1 April 2016: Post Termination Restrictions and Restraint of Trade
Post termination restrictions (limiting an ex-employees right to do business with clients of their old employer or work for a competitor for a period of months after leaving) will only be enforceable if reasonable in terms and scope to protect legitimate business interests.
In Bartholomews Agri Food v Thornton, reported this week, the High Court considered the enforceability of restraints of trade, and found in favour of the employee.
The Court held that a restriction which was unenforceable when it was first imposed, remains unenforceable. This is the case, even if the employee was subsequently promoted to a more senior role for which the restriction would have been reasonable.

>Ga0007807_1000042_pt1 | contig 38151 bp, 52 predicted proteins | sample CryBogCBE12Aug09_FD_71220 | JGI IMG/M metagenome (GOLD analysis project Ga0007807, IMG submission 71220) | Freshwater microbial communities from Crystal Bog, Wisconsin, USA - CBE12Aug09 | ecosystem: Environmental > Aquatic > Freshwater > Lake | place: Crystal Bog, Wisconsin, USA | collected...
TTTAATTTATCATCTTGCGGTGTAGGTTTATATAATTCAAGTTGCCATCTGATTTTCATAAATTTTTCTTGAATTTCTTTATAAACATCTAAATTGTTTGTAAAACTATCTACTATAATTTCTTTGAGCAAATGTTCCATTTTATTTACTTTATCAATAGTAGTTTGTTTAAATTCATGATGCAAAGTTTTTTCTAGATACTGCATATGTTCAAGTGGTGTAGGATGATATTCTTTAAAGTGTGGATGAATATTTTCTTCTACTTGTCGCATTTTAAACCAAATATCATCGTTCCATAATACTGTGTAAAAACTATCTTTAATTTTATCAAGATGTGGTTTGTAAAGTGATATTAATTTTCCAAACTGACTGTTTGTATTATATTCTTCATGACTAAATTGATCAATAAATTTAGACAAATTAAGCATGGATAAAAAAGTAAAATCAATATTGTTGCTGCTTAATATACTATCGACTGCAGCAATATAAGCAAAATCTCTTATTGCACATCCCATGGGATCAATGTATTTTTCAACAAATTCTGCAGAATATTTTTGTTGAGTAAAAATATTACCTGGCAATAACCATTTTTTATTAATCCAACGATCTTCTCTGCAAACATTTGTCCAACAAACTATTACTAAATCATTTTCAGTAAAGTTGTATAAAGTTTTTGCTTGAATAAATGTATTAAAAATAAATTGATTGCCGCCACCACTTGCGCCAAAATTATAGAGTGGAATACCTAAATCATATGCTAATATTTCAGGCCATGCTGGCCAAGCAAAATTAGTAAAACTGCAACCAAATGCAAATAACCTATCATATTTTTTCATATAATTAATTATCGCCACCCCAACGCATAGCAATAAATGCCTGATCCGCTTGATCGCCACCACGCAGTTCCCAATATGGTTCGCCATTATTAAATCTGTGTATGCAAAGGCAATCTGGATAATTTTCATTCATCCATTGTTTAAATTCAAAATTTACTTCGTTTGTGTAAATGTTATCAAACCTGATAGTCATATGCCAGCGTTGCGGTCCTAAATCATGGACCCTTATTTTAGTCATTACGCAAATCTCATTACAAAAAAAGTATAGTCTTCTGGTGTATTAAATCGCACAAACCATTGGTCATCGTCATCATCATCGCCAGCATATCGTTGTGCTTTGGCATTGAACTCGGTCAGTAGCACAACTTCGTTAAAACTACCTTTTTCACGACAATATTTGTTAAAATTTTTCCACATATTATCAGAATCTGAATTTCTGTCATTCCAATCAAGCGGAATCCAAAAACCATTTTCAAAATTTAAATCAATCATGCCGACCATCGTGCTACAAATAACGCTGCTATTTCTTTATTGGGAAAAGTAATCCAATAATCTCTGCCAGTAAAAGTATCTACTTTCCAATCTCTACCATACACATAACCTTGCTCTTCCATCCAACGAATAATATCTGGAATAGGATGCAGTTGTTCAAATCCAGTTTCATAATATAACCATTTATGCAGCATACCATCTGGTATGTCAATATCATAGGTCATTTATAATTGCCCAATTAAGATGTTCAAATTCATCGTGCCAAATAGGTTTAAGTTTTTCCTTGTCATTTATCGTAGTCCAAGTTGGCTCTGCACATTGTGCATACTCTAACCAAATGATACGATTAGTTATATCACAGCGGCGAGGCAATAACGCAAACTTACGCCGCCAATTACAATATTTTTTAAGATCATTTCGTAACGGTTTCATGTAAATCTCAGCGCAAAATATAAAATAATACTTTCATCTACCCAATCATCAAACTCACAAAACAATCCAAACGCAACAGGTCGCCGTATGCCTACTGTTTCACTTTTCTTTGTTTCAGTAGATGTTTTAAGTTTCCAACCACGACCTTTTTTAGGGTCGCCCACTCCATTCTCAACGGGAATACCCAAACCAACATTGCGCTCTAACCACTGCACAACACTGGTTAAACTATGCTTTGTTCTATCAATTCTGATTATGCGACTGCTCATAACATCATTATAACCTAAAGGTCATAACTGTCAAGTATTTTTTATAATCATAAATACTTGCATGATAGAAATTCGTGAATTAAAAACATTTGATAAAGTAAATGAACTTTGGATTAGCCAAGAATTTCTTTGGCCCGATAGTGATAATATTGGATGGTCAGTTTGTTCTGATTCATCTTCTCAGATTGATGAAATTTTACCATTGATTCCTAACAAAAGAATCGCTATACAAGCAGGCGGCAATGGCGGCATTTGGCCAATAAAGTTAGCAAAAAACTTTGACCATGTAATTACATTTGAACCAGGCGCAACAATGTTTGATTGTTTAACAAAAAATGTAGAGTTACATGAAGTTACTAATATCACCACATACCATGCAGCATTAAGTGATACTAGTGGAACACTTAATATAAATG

When Mr Thornton joined as a trainee in 1997, he had no experience or client-following and the non-competition clause (which prevented him from working with any existing customers for six-months after leaving) was inappropriate and in restraint of trade. Even though he got more experience, and developed client relationships later on,the restriction was unenforceable.
Furthermore, the terms of the restriction was drafted too widely and was unreasonable as it sought to prevent Mr Thornton from dealing with any customer regardless of whether he had had any prior dealings with that customer or not. He only worked with a small minority of company customers and he should be able to work with the rest once he had left.
The Court reached this decision, even though the employer would continue to pay the employee in full during the six-month period of the restriction.
The case is a lesson to all employers that post termination restrictions should be drafted and applied very carefully.
Reculver Solicitors: solicitors advising on post termination restrictions, restrains of trade and restrictive covenants. Tel 0207 118 0950. email@example.com